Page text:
Traditionally I have had my AP English Language students create a timeline for the plot of Slaughterhouse-Five. The book is written out of chronological order as the main character, Billy, is "unstuck" in time. Students often struggle with this fact; not only do they frequently have difficulty seeing the events in order, but they also have difficulty partnering up events to analyze why Kurt Vonnegut would structure his novel this way. After the students brainstormed their timelines, we would create one master timeline on the board and use it as a jumping off point for broader discussions and clarifications.
I wanted to try this same technique on the iPad; however, I was debating with myself whether this was simply a matter of substitution of iPad over paper. I ultimately decided to go ahead with it and see what else I could do with it. What I ended up finding is that the individual yet public nature of the assignment helped students to more personally connect with the ultimate goals.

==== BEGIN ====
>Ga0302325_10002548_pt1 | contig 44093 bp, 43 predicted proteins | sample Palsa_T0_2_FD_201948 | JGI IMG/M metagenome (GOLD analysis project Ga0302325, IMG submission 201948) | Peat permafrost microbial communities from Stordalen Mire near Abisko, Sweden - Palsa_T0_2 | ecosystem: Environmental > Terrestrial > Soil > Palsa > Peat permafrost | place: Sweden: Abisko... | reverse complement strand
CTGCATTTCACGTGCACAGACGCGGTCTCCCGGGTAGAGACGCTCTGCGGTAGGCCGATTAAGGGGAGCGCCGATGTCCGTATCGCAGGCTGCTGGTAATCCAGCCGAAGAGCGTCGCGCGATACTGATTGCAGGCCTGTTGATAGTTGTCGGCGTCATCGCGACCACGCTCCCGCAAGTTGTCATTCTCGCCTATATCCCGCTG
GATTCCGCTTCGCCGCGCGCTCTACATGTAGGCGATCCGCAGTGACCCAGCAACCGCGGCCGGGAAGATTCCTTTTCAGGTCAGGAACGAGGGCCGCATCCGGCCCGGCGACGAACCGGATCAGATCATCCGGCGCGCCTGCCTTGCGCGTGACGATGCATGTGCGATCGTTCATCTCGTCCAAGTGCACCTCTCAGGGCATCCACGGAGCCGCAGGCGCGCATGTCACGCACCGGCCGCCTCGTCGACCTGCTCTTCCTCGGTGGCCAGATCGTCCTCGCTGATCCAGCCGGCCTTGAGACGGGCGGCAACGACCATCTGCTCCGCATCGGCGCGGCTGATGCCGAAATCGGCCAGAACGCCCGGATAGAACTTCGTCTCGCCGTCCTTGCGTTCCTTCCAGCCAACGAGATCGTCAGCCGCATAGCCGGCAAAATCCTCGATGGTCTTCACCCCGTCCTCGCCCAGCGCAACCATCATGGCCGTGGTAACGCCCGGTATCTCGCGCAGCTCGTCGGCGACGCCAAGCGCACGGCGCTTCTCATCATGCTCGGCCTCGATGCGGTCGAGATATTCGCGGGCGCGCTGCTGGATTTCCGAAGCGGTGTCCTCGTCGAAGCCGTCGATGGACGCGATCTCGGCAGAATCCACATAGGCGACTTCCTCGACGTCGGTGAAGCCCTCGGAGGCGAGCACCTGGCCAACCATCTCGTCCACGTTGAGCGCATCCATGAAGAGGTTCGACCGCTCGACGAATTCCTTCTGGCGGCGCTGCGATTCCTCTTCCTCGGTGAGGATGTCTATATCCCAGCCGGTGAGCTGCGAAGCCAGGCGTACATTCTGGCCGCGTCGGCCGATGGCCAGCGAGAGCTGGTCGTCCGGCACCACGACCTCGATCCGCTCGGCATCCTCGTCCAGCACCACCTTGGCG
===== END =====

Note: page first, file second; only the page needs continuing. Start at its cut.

On the suggestion of my coworker Kristen Guth, I had my students download the RWT Timeline app. It is free and very easy to use; I highly recommend it for anyone who wants to work with timelines in class. Students could organize their timeline by event, add short and long descriptions, and add pictures if they wanted. It was interesting to hear students work through the timeline with their partners. They engaged in debates on placement of events, which led to them making individual connections between relationships.
In the end I had students upload their timeline into a Schoology Media Album, so everyone in class could review them. We then shared them on the screen and discussed the differences between one timeline and another. While I can't claim that it's completely transforming through technology, I'm still happy with the way it turned out and the increase in individual student engagement.